“It’s basically, ‘what can I get here, (in exchange) for this’,” the official said.

“We’re into the real bargaining part of the meeting. This is where all the action is happening and hopefully where some deals are going to be struck.”

US Trade Representative Katherine Tai and Britain’s Geneva ambassador Simon Manley both tweeted pictures of first light emerging over Lake Geneva.

“And there we were at dawn, as a long night turned to early morning,” Manley said.

Giant trays of sandwiches kept delegates going through the night after they drank the building dry of fruit juice.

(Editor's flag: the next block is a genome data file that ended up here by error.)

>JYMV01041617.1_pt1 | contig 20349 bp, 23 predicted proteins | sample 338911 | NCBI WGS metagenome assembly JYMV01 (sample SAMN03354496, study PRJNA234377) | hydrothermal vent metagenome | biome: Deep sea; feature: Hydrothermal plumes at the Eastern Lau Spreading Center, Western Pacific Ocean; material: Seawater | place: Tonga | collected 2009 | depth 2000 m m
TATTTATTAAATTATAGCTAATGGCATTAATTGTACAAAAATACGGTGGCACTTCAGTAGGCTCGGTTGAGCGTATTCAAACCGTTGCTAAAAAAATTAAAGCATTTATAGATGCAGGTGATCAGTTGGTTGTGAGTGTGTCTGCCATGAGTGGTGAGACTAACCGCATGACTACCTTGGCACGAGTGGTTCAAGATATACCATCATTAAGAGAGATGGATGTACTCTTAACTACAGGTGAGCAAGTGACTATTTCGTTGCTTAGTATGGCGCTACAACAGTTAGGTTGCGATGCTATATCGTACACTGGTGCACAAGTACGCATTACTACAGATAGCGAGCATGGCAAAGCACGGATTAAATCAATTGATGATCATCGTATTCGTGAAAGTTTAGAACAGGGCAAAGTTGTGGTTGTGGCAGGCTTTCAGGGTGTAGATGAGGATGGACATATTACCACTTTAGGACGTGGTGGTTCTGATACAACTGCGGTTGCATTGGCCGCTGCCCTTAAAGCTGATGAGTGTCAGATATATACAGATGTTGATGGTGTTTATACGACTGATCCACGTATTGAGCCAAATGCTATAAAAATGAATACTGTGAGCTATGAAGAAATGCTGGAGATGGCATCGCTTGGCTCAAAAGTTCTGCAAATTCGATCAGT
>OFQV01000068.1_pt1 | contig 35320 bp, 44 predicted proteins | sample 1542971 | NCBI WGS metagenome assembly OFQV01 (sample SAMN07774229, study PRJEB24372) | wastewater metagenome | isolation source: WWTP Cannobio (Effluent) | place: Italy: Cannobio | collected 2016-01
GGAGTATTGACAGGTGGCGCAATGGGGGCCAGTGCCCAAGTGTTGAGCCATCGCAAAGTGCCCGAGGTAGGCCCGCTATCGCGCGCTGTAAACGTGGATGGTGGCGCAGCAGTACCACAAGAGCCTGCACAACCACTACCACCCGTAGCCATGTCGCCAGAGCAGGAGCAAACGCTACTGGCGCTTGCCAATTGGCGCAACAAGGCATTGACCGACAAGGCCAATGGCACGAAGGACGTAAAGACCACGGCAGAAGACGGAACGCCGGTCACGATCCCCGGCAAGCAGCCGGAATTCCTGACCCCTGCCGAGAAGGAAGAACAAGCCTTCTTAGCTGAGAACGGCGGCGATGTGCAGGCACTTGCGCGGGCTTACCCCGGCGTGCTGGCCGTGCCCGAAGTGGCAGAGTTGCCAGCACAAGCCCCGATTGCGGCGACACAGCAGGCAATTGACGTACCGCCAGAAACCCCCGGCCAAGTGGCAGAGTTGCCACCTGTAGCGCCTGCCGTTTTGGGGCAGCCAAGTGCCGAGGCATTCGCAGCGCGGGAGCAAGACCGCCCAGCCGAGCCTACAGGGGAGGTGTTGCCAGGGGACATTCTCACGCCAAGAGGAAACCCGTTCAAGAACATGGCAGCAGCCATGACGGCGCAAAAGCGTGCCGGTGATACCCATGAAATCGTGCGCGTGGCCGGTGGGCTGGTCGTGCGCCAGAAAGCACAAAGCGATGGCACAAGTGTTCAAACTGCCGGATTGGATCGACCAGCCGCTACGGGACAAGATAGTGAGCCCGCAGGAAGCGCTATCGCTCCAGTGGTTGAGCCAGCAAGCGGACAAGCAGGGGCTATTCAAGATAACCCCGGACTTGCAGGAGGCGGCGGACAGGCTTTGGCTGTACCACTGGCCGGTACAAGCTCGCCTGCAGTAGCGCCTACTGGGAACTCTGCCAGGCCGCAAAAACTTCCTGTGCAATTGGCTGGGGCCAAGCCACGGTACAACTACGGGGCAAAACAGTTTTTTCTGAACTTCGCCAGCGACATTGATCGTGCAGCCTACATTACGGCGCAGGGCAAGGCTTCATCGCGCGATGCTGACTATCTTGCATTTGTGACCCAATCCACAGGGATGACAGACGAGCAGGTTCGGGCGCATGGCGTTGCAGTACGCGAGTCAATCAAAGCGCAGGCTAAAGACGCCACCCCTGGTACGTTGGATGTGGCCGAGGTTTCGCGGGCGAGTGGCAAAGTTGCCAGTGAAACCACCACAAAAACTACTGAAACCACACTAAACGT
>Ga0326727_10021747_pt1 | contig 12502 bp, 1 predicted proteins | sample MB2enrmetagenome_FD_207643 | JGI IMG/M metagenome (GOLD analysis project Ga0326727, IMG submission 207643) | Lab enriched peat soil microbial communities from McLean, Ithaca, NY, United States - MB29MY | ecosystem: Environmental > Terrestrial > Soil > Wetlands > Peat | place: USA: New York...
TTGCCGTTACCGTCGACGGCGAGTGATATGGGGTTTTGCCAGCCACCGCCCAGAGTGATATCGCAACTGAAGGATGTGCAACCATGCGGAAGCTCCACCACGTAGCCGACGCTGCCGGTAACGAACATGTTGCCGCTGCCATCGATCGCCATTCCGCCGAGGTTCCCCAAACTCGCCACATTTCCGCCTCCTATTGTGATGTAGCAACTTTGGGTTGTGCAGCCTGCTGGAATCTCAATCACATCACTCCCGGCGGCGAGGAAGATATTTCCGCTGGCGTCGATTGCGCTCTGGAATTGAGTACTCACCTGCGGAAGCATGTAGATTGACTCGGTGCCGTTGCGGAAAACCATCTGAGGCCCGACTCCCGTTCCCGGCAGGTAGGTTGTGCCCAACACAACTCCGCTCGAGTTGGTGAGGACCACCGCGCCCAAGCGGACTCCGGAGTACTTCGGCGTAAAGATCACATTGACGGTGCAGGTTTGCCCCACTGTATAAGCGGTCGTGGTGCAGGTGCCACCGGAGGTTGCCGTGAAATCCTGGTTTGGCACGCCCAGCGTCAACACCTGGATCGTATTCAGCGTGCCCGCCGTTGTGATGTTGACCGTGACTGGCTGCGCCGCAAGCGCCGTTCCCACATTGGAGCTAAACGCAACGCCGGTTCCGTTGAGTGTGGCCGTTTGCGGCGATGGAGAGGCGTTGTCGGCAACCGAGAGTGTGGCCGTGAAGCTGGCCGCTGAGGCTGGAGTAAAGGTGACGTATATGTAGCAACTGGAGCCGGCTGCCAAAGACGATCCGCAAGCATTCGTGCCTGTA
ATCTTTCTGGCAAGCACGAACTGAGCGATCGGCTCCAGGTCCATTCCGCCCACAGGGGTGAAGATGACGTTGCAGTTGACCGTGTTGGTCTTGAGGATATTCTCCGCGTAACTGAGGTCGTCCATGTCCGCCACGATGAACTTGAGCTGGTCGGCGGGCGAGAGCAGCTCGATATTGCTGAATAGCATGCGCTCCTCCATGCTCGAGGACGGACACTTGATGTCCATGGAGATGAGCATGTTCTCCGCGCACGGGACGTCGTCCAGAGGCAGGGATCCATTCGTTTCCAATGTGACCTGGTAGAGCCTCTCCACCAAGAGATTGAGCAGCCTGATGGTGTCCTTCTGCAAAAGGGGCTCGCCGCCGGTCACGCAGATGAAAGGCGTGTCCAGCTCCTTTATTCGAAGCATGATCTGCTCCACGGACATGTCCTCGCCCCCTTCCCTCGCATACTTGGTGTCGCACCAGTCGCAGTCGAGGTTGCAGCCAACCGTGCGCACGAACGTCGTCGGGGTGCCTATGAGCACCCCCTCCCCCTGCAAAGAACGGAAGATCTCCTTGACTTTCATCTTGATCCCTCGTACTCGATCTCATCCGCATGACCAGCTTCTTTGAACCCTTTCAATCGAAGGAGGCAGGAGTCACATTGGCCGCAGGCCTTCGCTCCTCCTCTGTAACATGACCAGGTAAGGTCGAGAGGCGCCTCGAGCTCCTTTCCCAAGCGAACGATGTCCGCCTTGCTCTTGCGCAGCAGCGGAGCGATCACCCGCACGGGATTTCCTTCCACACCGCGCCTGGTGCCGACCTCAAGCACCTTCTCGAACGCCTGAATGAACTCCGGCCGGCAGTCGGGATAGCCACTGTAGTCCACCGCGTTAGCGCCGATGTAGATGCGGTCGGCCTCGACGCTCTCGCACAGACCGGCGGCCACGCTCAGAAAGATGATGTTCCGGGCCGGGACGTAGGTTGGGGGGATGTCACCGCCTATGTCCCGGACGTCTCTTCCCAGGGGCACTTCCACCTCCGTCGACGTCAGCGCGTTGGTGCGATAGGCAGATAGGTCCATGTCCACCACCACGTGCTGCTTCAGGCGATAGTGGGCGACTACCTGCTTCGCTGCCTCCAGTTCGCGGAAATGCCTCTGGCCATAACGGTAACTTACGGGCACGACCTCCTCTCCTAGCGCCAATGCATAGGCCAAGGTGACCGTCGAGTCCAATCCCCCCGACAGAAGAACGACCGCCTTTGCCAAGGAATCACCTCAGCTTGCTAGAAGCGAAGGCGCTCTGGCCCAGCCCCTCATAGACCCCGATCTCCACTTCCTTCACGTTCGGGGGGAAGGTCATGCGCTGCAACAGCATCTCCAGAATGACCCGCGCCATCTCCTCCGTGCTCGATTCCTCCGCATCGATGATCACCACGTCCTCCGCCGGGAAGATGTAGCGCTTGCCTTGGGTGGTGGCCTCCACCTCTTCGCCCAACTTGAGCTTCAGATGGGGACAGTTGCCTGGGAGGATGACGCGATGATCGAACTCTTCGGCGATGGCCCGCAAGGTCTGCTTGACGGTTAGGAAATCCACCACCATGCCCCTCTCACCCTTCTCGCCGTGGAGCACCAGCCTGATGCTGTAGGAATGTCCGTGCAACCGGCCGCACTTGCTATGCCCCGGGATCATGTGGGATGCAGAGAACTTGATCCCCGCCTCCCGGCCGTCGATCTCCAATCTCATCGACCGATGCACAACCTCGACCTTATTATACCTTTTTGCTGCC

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YouTube Shorts touts 1.5 bn users, taking on TikTok




YouTube Shorts creator events such as this one attended by (L-R) Rodrigo Zamora, Pedro De La Garza Reyes, Maria Bolio, and Marcelo Alcázar in Mexico City are among the ways the video sharing platform attracts audience-drawing talent
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YouTube on Wednesday said that more than 1.5 billion people monthly tune into its Shorts video service, which competes with global sensation TikTok.

Alphabet-owned YouTube and Facebook-parent Meta both added short-form video sharing formats to their services after TikTok — which late last year said it topped a billion users — became the rage.

YouTube Shorts went live less than two years ago, adding videos of no longer than 60 seconds to the mix of offerings on the platform.